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Team Based Gaming Simulation

Survivors, are you ready?

A group of Year 3 Bachelor of Nursing students were randomly selected for the opportunity to work together in simulation using a team-based gaming format for optimal patient and family-centred care all the while in a format like the popular ‘Survivor’ game.

In this simulation study, Professors M. Rykhoff, S. Secord, and S. Cop are comparing learning experiences of two delivery approaches: using the Traditional High-Fidelity simulation patients and a newly designed Team-Based Gaming approach with simulation patients. Students in both delivery formats have the same simulation scenario and report and the same learning objectives.

In traditional high fidelity patient simulation, a student is chosen to begin the history taking and assessments with another student playing the family role, and at times another health care team member. The remaining students play the role as observers. The team based gaming simulation involves all students participating in learning activities and stations competing with another team for optimal patient care. The team based activities included learning activities such as anticipating the healthcare provider orders; obtaining a health history, focused physical assessment and vital signs; performing a dosage calculation of medications to administer; and preparing and administering the medications, and providing any health teaching as necessary.

There are further nuances to the game format making it team based. In the end though, students self-reflect on what they did well within the team, what areas need developing, as well as providing feedback to their peers.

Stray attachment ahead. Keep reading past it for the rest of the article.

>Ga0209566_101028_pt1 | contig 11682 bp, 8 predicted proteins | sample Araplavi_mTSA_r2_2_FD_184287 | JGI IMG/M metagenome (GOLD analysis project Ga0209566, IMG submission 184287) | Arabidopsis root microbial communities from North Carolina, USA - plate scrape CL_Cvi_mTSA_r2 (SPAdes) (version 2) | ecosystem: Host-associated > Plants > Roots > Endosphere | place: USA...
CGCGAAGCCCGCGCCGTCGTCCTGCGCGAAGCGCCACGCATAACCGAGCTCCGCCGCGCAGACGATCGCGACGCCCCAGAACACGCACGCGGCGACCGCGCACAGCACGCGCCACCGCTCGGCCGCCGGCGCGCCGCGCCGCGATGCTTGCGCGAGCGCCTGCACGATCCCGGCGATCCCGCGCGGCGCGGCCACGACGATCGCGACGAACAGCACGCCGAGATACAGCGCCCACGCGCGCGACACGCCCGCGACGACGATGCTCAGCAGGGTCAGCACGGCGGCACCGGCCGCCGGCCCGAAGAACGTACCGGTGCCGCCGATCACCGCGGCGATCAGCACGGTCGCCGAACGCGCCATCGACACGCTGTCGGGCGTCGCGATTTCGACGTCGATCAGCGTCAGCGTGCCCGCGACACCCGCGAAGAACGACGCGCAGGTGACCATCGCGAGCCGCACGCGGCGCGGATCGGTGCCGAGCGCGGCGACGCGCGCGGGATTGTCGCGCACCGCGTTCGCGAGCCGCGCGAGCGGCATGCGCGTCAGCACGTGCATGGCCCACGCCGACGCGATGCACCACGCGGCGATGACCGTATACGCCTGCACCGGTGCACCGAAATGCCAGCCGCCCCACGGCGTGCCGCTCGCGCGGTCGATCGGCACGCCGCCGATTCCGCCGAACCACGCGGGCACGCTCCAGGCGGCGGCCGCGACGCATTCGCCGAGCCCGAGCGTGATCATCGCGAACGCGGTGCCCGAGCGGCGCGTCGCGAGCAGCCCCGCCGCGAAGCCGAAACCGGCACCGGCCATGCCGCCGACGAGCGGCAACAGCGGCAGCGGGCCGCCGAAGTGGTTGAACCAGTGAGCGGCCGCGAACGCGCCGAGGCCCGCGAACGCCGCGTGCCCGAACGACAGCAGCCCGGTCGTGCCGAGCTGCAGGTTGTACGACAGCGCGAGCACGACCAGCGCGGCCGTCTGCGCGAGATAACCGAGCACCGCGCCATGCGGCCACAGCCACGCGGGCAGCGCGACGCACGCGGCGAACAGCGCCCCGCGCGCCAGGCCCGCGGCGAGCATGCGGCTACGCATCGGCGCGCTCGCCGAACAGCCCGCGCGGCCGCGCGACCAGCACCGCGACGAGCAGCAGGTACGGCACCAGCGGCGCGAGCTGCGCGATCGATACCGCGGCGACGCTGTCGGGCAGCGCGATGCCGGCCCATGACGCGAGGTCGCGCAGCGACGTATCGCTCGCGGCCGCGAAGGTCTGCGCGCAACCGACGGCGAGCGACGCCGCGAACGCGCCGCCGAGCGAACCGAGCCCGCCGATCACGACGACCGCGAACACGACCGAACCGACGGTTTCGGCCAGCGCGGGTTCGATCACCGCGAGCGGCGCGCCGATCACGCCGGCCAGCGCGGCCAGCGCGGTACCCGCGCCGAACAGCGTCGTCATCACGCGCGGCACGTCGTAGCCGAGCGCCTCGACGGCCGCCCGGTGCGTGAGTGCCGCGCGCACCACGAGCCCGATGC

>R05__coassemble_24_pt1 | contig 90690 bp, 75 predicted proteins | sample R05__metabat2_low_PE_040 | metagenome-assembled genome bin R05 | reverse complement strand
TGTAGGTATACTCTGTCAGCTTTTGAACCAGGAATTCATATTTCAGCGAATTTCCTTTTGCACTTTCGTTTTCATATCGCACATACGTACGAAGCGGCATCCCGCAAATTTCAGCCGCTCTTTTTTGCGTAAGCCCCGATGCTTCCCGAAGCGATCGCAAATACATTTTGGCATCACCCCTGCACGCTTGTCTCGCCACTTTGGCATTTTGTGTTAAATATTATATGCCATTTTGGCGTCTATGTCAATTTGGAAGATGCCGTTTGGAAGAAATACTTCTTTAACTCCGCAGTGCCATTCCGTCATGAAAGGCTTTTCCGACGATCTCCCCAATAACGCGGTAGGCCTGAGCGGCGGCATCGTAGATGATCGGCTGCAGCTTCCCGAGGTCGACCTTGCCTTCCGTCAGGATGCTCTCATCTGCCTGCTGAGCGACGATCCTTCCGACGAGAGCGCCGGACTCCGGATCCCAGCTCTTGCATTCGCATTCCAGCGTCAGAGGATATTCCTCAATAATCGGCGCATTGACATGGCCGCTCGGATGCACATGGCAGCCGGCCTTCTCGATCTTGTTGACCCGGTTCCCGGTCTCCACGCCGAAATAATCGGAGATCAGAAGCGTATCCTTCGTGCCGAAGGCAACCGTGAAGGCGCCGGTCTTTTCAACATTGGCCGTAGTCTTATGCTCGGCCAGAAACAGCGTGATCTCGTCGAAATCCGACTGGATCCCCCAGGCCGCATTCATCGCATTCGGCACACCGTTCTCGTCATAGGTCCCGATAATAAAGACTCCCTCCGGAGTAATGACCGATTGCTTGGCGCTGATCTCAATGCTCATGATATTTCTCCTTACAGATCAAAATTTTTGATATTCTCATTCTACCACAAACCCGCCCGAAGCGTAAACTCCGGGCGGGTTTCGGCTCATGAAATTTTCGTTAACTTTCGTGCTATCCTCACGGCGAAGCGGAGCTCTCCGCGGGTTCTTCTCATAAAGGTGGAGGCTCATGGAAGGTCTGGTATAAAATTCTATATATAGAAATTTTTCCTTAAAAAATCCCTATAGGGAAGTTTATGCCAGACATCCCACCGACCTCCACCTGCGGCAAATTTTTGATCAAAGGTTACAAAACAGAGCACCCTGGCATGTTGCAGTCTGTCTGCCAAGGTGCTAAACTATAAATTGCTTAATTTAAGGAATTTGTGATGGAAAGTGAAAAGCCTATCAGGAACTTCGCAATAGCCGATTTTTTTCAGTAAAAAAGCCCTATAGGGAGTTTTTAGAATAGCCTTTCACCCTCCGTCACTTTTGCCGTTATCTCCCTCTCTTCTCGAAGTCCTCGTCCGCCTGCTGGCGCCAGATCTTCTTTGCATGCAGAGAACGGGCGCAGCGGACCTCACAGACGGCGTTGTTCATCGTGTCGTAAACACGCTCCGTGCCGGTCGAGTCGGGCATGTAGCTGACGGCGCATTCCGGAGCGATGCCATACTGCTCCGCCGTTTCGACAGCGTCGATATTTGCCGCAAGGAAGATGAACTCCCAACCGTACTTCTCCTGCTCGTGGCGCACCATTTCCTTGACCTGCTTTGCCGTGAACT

Students rated their learning experiences in both delivery formats as positive. However, the student feedback of students participating in the team-based gaming delivery format highlighted opportunity for development of skills such as teamwork, collaboration, patient safety, and leadership as valuable to students learning. Furthermore, the opportunity provided students a learning experience which reflect Humber’s learning outcomes, Meta-Skill - “critical thinking”; Skills in action, “collaboration, communication, leadership, and strategic problem solving….”

The following feedback was taken from the participating students:

  • “It was a great learning experience that helped me to critically think and develop my teamwork/leadership skills.”
  • “More minds, more critical thinking, safer patient care. One person can pick up on another’s near miss. Everyone found their own strengths as the leader in each station”.
  • “Very helpful. Having a team to back me up increased my confidence, knowledge, and critical thinking skills. The client is very supported in a team environment”
  • “I would describe this experience as educational, non-judgmental open learning. Feel comfortable to ask peers and practice nursing skills. This experience helps to improve communication skills and team-work”

All-in-all, although one Survivor team completed the learning activities in a more timely fashion, every team member’s aim was to provide the best optimal care. It’s the learning that counts!

Bachelor of Nursing students

Bachelor of Nursing students

Bachelor of Nursing students

Bachelor of Nursing students